Looking to address a statewide shortage of interpreters, Wisconsin’s Court System is pushing for more people to join its court interpreter program to ensure that everyone has a voice in the judicial process.
The program, which has been in place since 2003, employs interpreters speaking over 60 languages, Carmel Capati, attorney and manager of the Wisconsin Court Interpreter Program, said. But recently, the program has experienced a shortage in languages like Spanish and Arabic among others, Capati said. This has made it difficult for cases to progress through the judicial process.
Capati said interpreters have to know legal vocabulary and terminology in both English and the other language, which can be difficult for many people.
“It’s a tough job because it’s a specialty profession that requires someone to be obviously bilingual but also have interpreter skills needed to do the job,” Capati said.
Some interpreters work on a temporary basis and then leave to go work elsewhere, Capati said. Losing interpreters this way requires the program to keep recruiting new ones throughout the year.
Dane County needs interpreters speaking a wider variety of languages compared to other regions in Wisconsin. But it can be difficult to find enough people who speak a common language like Hmong or anyone who can speak a relatively rare language like Arabic, Capati said.
Currently, Spanish has the highest demand for interpreters and makes up 80 percent of the program’s needs. John Rejowski, a second-year law student at University of Wisconsin Law School, said there is a greater need to build up resources for Spanish speakers seeking legal help because of a large influx of Spanish speakers.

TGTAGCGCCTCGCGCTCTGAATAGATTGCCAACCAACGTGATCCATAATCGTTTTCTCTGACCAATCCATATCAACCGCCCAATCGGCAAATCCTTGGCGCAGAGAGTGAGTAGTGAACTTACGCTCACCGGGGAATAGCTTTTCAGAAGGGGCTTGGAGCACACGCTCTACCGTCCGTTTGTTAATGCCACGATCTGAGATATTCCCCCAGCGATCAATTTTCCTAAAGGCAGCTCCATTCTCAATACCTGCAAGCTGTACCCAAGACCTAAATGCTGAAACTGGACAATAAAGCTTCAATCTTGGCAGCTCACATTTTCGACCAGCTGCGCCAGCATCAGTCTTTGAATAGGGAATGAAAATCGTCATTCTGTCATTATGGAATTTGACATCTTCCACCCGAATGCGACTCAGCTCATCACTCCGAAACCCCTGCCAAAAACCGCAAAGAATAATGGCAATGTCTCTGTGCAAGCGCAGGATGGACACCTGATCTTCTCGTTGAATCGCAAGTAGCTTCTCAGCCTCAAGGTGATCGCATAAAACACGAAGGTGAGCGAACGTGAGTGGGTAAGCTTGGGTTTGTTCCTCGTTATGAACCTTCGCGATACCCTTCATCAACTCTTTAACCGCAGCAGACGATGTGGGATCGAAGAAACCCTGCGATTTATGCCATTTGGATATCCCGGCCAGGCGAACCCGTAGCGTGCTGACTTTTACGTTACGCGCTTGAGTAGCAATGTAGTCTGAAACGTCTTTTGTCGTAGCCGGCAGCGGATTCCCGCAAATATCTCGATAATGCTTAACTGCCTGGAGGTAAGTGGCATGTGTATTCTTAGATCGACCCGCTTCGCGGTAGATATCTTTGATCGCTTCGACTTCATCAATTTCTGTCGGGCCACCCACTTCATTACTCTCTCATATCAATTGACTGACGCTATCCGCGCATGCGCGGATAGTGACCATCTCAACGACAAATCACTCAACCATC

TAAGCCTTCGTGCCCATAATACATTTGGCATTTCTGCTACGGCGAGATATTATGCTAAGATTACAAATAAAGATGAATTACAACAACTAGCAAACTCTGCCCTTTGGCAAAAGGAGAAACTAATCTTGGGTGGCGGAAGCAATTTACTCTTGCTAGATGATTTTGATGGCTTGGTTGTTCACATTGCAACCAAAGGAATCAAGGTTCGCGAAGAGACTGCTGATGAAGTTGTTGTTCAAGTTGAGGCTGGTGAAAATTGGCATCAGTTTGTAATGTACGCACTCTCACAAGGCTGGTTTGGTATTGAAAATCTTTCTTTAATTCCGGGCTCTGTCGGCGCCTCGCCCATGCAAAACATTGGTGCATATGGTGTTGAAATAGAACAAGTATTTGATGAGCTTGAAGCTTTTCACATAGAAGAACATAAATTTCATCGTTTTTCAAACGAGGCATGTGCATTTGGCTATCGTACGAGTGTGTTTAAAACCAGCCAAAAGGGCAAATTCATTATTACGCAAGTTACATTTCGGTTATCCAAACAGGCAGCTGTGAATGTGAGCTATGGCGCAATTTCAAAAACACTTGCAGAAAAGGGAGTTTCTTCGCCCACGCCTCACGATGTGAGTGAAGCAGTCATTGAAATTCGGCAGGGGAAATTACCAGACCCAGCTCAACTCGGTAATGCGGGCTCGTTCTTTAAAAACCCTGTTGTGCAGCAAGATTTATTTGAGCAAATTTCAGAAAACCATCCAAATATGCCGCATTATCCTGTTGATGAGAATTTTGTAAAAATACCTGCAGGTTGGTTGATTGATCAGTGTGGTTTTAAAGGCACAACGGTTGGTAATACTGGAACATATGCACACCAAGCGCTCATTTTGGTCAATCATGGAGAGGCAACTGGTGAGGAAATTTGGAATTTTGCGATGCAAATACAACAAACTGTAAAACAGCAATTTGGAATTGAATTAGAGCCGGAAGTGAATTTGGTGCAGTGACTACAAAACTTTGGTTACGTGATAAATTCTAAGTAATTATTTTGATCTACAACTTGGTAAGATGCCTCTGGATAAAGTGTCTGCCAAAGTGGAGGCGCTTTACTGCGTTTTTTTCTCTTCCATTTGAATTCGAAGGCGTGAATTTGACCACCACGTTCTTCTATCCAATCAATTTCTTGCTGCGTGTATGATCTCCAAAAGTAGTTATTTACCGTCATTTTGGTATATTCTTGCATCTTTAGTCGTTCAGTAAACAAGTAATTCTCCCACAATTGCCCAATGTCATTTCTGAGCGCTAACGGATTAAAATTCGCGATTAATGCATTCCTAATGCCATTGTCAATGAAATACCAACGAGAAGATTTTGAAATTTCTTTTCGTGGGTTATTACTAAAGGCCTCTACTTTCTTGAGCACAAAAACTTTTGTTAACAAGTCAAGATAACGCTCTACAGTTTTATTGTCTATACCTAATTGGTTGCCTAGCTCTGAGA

“If people have time, can speak Spanish and are looking to do good in their community, they can help people out by volunteering to interpret, which would be a great thing,” Rejowski said.
The courts also face a shortage of people speaking rare languages. For example, Capati said the state has a relatively large Burmese refugee population that needs interpreters. But there are over 30 languages spoken in Burma and not enough interpreters, which has made it difficult to represent people speaking those languages in court.
Marsha Mansfield, a UW law professor, said in an email to The Badger Herald that the shortage also impacts how English-speaking attorneys interact with their non-English speaking clients. Interpreters are typically unavailable to interpret when attorneys want to talk with their clients outside of the courtroom, which can make the process more difficult.
“The attorney is unable to communicate with client either outside of the courtroom or even during court proceedings, such as if the attorney wants to ask his/her client a question while someone else is testifying,” Mansfield said.
Wisconsin has been increasingly using technology as an alternative to having interpreters physically present at court proceedings, Capati said. This includes having interpreters appear via video or telephone from other states. The court system has also reached out to people through career fairs and state universities’ language departments.
Capati said if anyone is interested in becoming an interpreter, they can reach out to their local courthouse to apply. She said she encourages interested people to go and observe some proceedings in their local courthouse before applying so that they get a feel of that environment.
“It is difficult because in a court proceeding if someone cannot understand what is going on or can’t express themselves then the proceeding can’t go forward and we have to wait till we can find someone,” Capati said. “I would strongly encourage people to apply.”
Alice Vagun contributed to reporting this article.